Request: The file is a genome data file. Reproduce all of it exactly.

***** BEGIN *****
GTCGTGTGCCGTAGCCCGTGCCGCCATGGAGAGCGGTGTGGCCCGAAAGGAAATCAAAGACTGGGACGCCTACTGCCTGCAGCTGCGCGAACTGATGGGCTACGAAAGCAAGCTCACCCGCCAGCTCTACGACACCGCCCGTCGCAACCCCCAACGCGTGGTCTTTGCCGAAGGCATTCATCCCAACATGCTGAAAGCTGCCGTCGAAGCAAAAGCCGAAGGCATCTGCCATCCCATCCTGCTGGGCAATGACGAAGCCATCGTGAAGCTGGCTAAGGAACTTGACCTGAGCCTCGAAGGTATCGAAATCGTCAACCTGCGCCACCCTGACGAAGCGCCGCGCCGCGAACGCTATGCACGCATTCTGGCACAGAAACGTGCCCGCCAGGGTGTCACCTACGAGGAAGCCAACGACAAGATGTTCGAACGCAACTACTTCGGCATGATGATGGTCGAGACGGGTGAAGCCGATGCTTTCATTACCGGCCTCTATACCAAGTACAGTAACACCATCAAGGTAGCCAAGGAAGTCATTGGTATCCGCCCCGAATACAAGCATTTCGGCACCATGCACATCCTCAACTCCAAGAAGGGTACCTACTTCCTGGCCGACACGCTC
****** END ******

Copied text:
GTCGTGTGCCGTAGCCCGTGCCGCCATGGAGAGCGGTGTGGCCCGAAAGGAAATCAAAGACTGGGACGCCTACTGCCTGCAGCTGCGCGAACTGATGGGCTACGAAAGCAAGCTCACCCGCCAGCTCTACGACACCGCCCGTCGCAACCCCCAACGCGTGGTCTTTGCCGAAGGCATTCATCCCAACATGCTGAAAGCTGCCGTCGAAGCAAAAGCCGAAGGCATCTGCCATCCCATCCTGCTGGGCAATGACGAAGCCATCGTGAAGCTGGCTAAGGAACTTGACCTGAGCCTCGAAGGTATCGAAATCGTCAACCTGCGCCACCCTGACGAAGCGCCGCGCCGCGAACGCTATGCACGCATTCTGGCACAGAAACGTGCCCGCCAGGGTGTCACCTACGAGGAAGCCAACGACAAGATGTTCGAACGCAACTACTTCGGCATGATGATGGTCGAGACGGGTGAAGCCGATGCTTTCATTACCGGCCTCTATACCAAGTACAGTAACACCATCAAGGTAGCCAAGGAAGTCATTGGTATCCGCCCCGAATACAAGCATTTCGGCACCATGCACATCCTCAACTCCAAGAAGGGTACCTACTTCCTGGCCGACACGCTC